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This review discusses our current understanding of the small ubiquitin-like modifier (SUMO) pathway and how it functionally intersects with Ras signaling in cancer. The Ras family of small GTPases are frequently mutated in cancer. The role of the SUMO pathway in cancer and in Ras signaling is currently not well understood. Recent studies have shown that the SUMO pathway can both regulate Ras/MAPK pathway activity directly and support Ras-driven oncogenesis through the regulation of proteins that are not direct Ras effectors. We recently discovered that in Ras mutant cancer cells, the SUMOylation status of a subset of proteins is altered and one such protein, KAP1, is required for Ras-driven transformation. A better understanding of the functional interaction between the SUMO and Ras pathways could lead to new insights into the mechanism of Ras-driven oncogenesis.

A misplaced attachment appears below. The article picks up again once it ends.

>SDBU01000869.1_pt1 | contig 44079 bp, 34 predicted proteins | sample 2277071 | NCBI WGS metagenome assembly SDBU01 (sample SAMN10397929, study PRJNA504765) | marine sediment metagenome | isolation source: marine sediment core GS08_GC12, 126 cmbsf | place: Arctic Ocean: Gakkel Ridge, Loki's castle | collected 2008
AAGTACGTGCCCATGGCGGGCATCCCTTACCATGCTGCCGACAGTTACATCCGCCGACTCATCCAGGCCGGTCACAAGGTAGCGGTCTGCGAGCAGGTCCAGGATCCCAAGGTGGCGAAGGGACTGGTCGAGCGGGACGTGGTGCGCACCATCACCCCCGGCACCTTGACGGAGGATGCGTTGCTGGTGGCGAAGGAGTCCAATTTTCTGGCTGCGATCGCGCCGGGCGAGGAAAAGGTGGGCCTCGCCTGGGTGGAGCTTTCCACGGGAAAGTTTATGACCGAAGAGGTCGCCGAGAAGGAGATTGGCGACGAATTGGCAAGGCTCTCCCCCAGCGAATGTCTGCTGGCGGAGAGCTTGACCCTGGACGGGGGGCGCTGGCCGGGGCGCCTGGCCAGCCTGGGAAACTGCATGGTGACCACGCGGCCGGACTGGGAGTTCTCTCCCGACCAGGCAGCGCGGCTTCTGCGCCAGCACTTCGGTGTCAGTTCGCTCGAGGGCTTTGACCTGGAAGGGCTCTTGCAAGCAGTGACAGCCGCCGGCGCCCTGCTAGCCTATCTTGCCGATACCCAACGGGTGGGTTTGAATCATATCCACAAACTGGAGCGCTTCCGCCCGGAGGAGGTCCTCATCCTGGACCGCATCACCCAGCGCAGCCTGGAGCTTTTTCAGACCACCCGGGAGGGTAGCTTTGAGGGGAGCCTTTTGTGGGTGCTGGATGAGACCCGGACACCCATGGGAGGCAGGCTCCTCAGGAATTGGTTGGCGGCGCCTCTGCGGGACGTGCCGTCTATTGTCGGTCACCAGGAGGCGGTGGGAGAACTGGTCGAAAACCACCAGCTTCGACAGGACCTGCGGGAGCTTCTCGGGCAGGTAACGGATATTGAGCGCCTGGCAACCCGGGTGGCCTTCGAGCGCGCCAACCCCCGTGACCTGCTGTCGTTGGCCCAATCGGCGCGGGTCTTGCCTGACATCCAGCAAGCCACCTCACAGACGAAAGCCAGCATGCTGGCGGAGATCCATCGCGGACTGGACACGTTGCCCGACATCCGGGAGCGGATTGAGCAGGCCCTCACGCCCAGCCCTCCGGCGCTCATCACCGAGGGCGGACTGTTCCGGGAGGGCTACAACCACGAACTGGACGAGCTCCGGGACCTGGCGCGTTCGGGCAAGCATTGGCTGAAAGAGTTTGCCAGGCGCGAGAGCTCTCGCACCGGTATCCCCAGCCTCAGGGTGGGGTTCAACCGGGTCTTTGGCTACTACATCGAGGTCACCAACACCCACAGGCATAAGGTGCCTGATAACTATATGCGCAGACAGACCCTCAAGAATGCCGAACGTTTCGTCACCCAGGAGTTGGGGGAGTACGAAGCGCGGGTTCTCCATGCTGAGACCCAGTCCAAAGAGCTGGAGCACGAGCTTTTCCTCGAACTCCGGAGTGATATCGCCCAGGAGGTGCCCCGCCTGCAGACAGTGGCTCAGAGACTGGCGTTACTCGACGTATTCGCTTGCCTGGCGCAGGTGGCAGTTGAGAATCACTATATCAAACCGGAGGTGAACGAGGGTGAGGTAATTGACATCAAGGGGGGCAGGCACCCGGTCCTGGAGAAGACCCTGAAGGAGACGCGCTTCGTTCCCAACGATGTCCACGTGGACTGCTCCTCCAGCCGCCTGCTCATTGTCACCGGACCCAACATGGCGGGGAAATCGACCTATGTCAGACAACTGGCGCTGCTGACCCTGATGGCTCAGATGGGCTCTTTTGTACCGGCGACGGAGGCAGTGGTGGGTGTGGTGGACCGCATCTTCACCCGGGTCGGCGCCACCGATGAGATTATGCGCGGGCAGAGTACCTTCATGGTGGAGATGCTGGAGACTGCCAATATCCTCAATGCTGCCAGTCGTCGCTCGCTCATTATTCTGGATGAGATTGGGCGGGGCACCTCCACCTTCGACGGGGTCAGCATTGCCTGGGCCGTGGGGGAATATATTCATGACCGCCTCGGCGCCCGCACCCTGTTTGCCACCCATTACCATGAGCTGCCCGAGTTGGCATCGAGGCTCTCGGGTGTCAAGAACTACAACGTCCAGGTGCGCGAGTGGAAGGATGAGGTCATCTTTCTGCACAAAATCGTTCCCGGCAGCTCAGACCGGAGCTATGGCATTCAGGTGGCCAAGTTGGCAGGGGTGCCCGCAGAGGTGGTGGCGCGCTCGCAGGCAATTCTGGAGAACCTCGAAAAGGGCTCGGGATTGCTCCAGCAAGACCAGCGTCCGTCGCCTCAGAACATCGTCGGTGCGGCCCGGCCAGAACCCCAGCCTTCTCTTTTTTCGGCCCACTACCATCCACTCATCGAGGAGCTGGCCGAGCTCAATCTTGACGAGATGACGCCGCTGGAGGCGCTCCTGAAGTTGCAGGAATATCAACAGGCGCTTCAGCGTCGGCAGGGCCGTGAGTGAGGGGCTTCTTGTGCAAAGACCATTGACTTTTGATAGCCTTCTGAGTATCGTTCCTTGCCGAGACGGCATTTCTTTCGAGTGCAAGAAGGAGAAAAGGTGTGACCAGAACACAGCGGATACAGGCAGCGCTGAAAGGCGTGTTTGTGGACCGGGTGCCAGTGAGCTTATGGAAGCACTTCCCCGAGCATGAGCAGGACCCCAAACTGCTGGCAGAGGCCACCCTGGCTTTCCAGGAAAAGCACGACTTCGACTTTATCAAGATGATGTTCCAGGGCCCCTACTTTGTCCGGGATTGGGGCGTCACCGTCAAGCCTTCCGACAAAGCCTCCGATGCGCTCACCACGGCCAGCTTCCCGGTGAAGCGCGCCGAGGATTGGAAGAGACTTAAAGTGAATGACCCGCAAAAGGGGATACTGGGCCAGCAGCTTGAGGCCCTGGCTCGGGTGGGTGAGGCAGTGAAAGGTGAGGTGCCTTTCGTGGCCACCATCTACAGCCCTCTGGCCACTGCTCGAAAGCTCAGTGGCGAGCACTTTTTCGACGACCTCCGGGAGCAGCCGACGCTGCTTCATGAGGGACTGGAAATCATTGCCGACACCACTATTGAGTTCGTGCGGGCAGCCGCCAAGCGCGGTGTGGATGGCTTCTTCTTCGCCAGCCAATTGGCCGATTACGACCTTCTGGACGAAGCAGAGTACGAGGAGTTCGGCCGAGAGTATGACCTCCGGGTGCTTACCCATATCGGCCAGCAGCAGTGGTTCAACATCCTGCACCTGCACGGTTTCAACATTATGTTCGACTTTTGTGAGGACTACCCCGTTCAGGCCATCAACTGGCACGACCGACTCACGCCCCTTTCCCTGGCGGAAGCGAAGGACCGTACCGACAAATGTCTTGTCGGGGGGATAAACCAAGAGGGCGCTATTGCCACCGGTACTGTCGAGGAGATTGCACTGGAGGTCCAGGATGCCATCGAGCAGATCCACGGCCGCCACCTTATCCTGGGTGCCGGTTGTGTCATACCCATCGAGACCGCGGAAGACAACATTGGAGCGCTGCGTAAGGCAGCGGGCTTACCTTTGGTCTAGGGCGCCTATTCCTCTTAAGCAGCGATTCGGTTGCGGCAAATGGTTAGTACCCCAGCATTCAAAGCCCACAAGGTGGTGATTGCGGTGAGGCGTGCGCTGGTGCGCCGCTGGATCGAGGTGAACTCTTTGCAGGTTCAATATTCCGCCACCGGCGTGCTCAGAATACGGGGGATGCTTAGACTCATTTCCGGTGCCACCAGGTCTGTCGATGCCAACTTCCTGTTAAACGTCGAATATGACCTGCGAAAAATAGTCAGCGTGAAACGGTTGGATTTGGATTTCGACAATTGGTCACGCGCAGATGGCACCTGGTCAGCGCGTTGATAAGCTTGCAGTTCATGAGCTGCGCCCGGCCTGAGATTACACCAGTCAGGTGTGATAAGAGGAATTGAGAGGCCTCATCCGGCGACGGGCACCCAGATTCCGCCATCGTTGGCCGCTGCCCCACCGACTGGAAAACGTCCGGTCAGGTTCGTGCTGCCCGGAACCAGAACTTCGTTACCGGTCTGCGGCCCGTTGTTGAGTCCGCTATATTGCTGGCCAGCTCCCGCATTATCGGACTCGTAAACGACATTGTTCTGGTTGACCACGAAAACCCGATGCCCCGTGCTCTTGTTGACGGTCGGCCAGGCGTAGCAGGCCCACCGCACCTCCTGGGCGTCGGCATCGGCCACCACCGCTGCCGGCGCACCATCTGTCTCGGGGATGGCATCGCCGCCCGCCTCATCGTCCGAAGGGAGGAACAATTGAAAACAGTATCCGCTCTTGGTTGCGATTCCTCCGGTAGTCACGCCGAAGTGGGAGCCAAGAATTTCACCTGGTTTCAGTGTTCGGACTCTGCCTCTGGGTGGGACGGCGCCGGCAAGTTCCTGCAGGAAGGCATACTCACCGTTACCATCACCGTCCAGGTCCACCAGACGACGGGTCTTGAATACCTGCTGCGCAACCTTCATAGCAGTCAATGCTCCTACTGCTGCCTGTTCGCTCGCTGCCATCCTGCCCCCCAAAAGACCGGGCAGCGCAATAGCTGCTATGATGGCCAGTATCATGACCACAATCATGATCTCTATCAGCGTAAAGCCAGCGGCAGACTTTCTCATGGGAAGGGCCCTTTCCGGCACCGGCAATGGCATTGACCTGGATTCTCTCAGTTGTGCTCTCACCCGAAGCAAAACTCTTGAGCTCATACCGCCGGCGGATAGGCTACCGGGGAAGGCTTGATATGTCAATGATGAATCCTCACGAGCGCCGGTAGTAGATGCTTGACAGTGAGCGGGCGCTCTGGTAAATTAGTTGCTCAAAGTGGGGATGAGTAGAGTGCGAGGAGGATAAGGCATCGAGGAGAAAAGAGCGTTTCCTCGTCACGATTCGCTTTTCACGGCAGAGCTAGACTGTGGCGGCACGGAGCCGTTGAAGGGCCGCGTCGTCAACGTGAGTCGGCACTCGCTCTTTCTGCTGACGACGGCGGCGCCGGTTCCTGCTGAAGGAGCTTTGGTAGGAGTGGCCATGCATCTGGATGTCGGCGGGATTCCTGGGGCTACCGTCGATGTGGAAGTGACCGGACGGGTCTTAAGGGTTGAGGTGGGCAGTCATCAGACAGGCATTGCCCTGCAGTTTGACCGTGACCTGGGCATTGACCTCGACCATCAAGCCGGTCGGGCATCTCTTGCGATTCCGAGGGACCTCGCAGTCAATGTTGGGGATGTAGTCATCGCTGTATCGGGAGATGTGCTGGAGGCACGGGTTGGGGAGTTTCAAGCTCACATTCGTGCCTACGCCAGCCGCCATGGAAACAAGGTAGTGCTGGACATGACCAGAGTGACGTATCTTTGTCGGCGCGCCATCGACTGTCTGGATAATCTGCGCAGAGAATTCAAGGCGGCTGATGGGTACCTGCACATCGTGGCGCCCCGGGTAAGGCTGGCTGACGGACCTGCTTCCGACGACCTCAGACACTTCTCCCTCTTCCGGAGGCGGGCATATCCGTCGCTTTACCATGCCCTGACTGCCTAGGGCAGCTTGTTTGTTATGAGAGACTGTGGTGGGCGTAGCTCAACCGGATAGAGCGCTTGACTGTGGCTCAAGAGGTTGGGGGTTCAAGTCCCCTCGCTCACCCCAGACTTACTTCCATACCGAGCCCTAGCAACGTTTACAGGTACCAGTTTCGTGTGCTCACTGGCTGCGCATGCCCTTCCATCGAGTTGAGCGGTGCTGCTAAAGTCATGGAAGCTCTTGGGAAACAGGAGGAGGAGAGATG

Ras genes are among the first oncogenes identified in human cancer and they are also among the most frequently mutated oncogenes.1 In mammals, the Ras family of small GTPases include 3 conserved members KRAS, NRAS and HRAS. Ras are membrane proteins and their activity is regulated through a GTP/GDP exchange cycle. Activation of receptor tyrosine kinases (RTKs) recruits Ras Guanine nucleotide exchange factors (GEFs) to the membrane which in turn promote Ras GTP loading. In addition to RTKs, Ras can also be activated by other signaling molecules including G protein-coupled receptors (GPCR), calcium influx and the T-cell receptor (TCR) complex.2-4 GTP binding leads to a conformational change in Ras and enables it to interact with a number of downstream effector proteins (Fig. 1). The effectors of Ras comprise of the MAP kinase (MAPK) pathway, the PI 3-kinase (PI3K) pathway, the small GTPases Rho, Rac, RalA and RalB, and the lipid enzyme phospholipase-Cε.1,5 These pathways coordinately regulate cell proliferation, survival, growth and motility. The role of Ras signaling in cancer has been recently reviewed.1,5,6 KRAS mutation occurs at a higher frequency than NRAS or HRAS, particularly in solid tumors. This might be due to different isoform-specific functions among Ras proteins as well as the ability of mutant KRAS to confer stem-like properties in cancer cells.7,8 Cancer cells that harbor Ras mutations often exhibit oncogene addiction to Ras, thus the Ras pathway represents a promising drug target in these cells.9,10 Direct inhibition of mutant Ras proteins, particularly KRAS, has proved difficult pharmacologically. However, currently there is a major effort underway to develop novel KRAS inhibitors based on new biochemical and structural insights of its function.1 Downstream of Ras, the MAPK pathway represents an attractive target as it is essential for Ras-dependent cell proliferation.11 However, inhibitors targeting the MAPK pathway, such as RAF and MEK kinase inhibitors, have not been particularly effective at shrinking Ras mutant tumors in patients.12 RAF inhibitors are unable to block MAPK signaling in Ras mutant cells due to their ability to paradoxically activate CRAF in this context.13-15 MEK inhibitors failed demonstrate substantial benefits in phase II trials among patients whose tumors were not genotyped for Ras mutation13-15 In a recent study among lung cancer patients whose tumors harbor KRAS mutation, MEK inhibitor in combination with chemotherapy led to improved progression free survival but not overall survival.16 Thus, Ras mutant cancer remains a major therapeutic challenge. In addition to directly targeting Ras and its effector kinases, synthetic lethal and co-dependency studies have been employed to explore additional genetic vulnerabilities in Ras mutant cancer cells beyond its canonical effectors.17 This approach is based on the idea that cancer cells driven by mutant Ras exhibit non-oncogene addiction to stress-response pathways for the maintenance of cell viability.18 Using this approach, we have recently identified the protein SUMO pathway as being required for Ras-driven transformation.19